L-Glutamine for IBS

For proper function, your body depends chiefly on proteins. Amino acids are the fundamental building element that proteins are made of, and L-glutamine is the most common amino acid set up in human blood and makes up roughly sixty percent of the body muscles amino acid pool. This amino acid is chiefly produced by the lungs and is stored predominantly in the muscle tissue. L-glutamine aid intestinal health and it may assist in irritable bowel syndrome or IBS symptoms alleviation. A healthy person’s muscle can effortlessly generate, store and release this amino acid as needed to sustain the suitable glutamine concentration in the blood. Nevertheless, during certain circumstances the manufacture of glutamine homeostasis is susceptible, resulting in depletion of skeletal muscle glutamine reserves, and the vital roles of this amino acid are subdued. Such conditions would include numerous forms of stress ranging from surgery, infection, and, significantly, exhaustive exercise.

Why L-Glutamine deficiency occur

The level of Glutamine will be high naturally in individuals who eat a lot of proteins in their diet and sustain a large muscle mass. However, it may become dangerously low in people with little protein intake in their diets and those with little muscle mass. Specific conditions come about inside the body that might influence your L-Glutamine insufficiency. When massive biological changes take place in your body, such as stress or trauma, the body use L-glutamine in excessive amounts than your cells can store causing a deficiency. Persons with chronic illness, the aging, and individual with depressed immune properties like those who have received a transplant recently or those undertaking chemotherapy, could be more likely to suffer low levels of glutamine. Furthermore, individuals with HIV/AIDS could suffer a loss of muscle mass and weight due to their sicknesses, resulting in low levels of glutamine.

Why L-Glutamine beneficial for IBS

L-glutamine aids in the reduction of IBS symptoms by defending the integrity of the mucus membrane lining the inside of the large intestine. The process of digestion might subject the intestine to damaging bacteria, occasioning an increase intestinal porousness, which leads to bacteria getting into the bloodstream. Normally, the intestine utilizes more L-glutamine than the tissue of the muscle. Supplementation aids in easing intestinal irritation by obstructing bacterial penetration. The intestine also utilizes L-glutamine to produce energy production and may assist lessen intestinal spasms. If your Irritable Bowel Syndrome (IBS) is related to stress, L-glutamine supplementation could also offer relief to your symptoms by decreasing your levels of cortisol. L-glutamine would seem to play a role in preserving appropriate barriers inside the intestine. L-glutamine might assist persons who suffer IBS symptoms. In certain occurrences, IBS itself might be as a consequence of an L-glutamine shortage.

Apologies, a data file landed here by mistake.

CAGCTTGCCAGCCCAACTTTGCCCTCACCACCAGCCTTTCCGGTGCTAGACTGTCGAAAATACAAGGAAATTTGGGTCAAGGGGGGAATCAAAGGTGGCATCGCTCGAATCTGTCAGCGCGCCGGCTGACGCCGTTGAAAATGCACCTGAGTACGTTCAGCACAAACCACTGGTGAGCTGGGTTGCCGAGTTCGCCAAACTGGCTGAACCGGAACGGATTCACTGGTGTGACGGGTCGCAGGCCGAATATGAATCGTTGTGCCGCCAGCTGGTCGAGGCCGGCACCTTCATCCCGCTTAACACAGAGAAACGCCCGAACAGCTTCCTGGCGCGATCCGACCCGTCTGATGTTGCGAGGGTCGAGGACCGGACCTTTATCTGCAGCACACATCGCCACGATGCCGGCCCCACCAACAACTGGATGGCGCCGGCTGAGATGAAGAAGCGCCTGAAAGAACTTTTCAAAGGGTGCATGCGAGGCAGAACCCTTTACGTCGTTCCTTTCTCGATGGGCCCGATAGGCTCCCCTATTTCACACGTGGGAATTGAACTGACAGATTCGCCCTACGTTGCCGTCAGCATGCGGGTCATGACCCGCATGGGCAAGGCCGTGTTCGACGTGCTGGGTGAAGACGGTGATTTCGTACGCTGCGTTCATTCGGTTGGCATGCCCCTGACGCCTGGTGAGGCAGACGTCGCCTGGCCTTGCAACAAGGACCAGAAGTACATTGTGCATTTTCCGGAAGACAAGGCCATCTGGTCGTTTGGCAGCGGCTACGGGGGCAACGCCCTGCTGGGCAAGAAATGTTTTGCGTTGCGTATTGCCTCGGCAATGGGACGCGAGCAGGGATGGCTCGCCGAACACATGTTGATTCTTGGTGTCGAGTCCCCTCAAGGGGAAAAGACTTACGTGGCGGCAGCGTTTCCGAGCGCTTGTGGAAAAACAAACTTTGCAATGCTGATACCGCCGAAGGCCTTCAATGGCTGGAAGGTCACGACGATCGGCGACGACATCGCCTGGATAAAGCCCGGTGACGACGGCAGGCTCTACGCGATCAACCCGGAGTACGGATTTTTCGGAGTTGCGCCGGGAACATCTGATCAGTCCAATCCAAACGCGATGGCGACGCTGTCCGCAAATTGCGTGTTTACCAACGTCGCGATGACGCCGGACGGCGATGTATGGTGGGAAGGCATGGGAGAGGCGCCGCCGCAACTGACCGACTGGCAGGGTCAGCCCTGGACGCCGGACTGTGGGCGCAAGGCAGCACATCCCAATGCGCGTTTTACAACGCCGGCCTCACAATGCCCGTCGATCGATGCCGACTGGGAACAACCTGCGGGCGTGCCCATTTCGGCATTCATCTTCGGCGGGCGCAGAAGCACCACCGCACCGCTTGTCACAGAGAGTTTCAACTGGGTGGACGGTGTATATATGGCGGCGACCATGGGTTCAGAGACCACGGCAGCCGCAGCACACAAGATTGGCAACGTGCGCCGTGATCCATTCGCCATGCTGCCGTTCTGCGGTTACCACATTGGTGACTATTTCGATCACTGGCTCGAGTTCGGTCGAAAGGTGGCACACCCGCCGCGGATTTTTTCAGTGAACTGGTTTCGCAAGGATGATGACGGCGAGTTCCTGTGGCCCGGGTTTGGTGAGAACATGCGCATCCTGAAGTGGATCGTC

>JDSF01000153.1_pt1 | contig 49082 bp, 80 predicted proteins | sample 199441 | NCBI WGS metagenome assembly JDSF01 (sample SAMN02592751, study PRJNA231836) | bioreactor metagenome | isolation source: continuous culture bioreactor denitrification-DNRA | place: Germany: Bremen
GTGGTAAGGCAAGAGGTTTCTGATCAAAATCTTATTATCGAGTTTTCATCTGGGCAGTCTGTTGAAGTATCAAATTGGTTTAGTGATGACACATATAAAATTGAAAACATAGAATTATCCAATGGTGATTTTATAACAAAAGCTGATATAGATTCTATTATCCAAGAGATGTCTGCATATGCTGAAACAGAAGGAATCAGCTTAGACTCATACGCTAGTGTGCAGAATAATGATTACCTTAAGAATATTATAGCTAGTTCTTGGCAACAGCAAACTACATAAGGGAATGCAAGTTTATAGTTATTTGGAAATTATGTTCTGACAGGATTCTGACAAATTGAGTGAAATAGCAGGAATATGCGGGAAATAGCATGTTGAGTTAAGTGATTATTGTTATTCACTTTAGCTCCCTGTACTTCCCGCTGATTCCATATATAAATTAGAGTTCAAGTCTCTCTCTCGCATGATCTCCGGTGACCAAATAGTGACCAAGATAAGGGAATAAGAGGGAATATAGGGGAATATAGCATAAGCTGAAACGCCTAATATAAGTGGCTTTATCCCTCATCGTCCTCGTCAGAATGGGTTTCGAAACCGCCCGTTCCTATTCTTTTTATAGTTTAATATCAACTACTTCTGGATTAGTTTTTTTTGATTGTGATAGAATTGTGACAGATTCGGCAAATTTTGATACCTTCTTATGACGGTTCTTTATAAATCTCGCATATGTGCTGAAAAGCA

Possible side effects of L-Glutamine

Possible side effect includes allergic reaction such as difficulty breathing, swelling of your throat, tongue, face or lips and you are advised to seek emergency medical help in such circumstances. People suffering from Reye’s syndrome, kidney disease or liver disease are advised not use L-glutamine supplementation. However, the supplement could increase the effectiveness of colon cancer chemotherapy. For stress-related IBS, L-glutamine supplements can bring relief from the symptoms.

You should also call a doctor if you suffer from:

• Inflammation in your feet or hands;
• Vomiting, stomach pain Nausea, gas;

You should seek medical advice in case;

• Pains in the chest; or
• Infection signs such as flu symptoms, fever, chills, sore throat, mouth sores, and unusual weakness

The list above is not conclusive by any standard and numerous other side effects can occur.

1 Comment

  1. Reply

    Dr. Axe, heard that L-Glutamimne may feed cancer cells. I noticed you recommended for elderly cancer patients. Is this a myth or does it in fact feed cancer?

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